WHAT do you do when you have a huge fire truck parked in your driveway?
You ask if you can press the siren button of course.
As the screaming sirens ripped through the quiet Rockhampton suburbia on Thursday, Malcolm Hannah's eyes lit up.
It was a rare moment for the retired electrician, who has been battling liver cancer.
Recently, he has been told it's a battle he won't win.
"I had to do that just once," he said, with the sirens still ringing in his ears.
The truck was named after Malcolm for the generous donations he has made to the Caves Rural Fire Brigade over the last two years.
These donations amounted to $40,000 and allowed the brigade to build a new shed, something they had spent years lobbying for.
"It meant a lot to the brigade," Acting Area Director Tony Stroud said.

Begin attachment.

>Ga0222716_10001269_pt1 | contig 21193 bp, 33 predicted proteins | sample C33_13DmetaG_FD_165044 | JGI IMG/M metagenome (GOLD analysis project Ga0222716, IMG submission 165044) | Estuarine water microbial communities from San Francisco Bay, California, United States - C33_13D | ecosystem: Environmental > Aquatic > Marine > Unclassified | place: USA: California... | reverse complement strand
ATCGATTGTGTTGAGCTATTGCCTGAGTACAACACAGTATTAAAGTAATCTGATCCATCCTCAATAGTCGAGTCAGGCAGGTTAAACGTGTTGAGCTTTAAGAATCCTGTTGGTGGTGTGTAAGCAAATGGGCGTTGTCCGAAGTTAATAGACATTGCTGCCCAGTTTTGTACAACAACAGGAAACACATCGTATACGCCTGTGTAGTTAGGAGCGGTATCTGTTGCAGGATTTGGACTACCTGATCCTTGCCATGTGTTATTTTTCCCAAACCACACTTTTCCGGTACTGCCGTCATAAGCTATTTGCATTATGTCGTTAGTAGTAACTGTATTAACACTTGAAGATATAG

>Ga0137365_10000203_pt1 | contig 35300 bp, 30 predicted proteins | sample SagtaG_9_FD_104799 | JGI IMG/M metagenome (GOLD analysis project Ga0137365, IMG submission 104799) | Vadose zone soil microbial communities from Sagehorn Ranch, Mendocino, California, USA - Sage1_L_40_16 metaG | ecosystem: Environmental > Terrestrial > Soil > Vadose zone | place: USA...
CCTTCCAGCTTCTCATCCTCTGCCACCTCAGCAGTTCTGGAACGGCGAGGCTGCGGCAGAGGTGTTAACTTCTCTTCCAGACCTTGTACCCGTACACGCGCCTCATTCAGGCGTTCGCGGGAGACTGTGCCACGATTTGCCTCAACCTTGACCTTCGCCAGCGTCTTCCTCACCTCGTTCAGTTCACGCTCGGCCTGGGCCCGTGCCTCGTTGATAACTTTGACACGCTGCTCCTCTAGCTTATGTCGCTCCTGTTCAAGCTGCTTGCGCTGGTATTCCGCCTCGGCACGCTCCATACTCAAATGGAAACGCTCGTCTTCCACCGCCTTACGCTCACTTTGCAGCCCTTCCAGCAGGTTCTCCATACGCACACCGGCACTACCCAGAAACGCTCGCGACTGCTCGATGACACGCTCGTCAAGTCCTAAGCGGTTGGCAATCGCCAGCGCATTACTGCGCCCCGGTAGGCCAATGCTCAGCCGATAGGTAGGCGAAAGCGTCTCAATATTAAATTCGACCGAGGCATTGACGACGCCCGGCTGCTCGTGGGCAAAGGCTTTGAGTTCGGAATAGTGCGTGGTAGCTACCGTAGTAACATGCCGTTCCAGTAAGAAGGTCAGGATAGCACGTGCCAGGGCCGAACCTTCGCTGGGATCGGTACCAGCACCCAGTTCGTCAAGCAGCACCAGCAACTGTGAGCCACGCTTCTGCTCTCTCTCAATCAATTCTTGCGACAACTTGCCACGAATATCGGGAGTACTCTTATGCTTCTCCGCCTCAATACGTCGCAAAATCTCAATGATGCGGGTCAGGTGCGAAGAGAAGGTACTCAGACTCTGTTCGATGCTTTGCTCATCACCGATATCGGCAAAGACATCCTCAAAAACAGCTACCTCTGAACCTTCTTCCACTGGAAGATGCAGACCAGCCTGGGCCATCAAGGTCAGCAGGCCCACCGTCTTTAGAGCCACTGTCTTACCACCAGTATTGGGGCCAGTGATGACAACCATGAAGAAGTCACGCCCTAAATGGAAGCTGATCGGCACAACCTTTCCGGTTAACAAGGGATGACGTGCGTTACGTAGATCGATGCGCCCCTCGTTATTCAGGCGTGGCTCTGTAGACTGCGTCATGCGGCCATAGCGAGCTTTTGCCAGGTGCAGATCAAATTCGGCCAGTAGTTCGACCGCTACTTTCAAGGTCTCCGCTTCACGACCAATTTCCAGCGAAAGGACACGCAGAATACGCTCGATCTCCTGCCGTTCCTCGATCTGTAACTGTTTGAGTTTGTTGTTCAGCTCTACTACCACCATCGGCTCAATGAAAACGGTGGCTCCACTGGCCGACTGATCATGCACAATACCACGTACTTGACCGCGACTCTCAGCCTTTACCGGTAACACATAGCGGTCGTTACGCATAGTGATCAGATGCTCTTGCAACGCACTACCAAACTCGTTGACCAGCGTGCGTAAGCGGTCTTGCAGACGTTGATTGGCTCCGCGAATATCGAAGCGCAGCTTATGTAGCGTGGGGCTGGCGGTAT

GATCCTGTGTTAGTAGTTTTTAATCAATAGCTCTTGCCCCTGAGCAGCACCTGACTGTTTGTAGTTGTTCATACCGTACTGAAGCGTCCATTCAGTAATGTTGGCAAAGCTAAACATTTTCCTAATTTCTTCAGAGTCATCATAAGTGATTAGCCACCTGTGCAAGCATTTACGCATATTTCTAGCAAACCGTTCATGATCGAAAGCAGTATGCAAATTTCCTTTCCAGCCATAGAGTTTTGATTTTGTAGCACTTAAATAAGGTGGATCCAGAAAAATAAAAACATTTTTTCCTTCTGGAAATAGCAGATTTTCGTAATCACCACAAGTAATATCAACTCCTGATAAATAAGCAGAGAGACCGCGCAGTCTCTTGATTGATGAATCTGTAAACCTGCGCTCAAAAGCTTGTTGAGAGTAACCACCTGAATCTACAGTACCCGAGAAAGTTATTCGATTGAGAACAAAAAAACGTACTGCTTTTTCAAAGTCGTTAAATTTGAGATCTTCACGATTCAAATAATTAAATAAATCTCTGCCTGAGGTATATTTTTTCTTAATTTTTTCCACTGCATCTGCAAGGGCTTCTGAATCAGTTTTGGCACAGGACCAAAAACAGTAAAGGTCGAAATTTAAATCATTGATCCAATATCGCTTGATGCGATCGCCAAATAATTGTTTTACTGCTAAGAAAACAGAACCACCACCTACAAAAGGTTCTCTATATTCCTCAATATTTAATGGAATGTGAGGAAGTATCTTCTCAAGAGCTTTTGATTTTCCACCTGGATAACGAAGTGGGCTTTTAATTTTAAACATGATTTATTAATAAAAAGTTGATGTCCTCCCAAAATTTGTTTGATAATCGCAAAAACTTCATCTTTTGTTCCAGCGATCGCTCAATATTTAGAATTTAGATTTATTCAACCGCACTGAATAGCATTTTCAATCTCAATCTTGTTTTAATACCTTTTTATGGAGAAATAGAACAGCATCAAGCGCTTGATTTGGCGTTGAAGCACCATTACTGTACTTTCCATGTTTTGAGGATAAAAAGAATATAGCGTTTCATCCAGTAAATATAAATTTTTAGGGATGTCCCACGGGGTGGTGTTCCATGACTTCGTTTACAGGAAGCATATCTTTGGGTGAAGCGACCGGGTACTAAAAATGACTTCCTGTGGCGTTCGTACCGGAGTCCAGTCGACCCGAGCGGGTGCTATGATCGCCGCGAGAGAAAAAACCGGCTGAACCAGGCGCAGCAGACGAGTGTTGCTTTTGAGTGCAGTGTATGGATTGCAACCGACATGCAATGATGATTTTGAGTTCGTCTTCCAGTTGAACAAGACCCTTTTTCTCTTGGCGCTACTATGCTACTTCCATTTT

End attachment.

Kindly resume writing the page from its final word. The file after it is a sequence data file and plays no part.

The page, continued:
"Malcolm's donation went a long way to ensuring we have a permanent home.
"You can never repay someone who is so generous, but we wanted to show our appreciation."
Malcolm was also made an honorary member, receiving his very own fire helmet.
"They pulled the carpet out from under me... I was flabbergasted," he said.
"You just don't get these things."
Malcolm's interest in the brigade started after he saw a collection tin in a rural fire office on East St.
"I had connections with the land for a long time... I was in there picking up some goods," he said.
"I just enquired what they were after and they said they had been trying to collect money to get a new building.
"Their shed was as old as I am. It had dirt floors and was pretty run down. I was just in a position to help at the time."
Malcolm said he was struck by the actions of the volunteers.
"They have a family, they work and then they're out there putting out fires on the weekends," he said.
But humble Malcolm described his donation as a "drop in the ocean".
"It was a catalyst for other people to contribute and my word did they contribute.
"What's happened is so beyond my wildest dreams."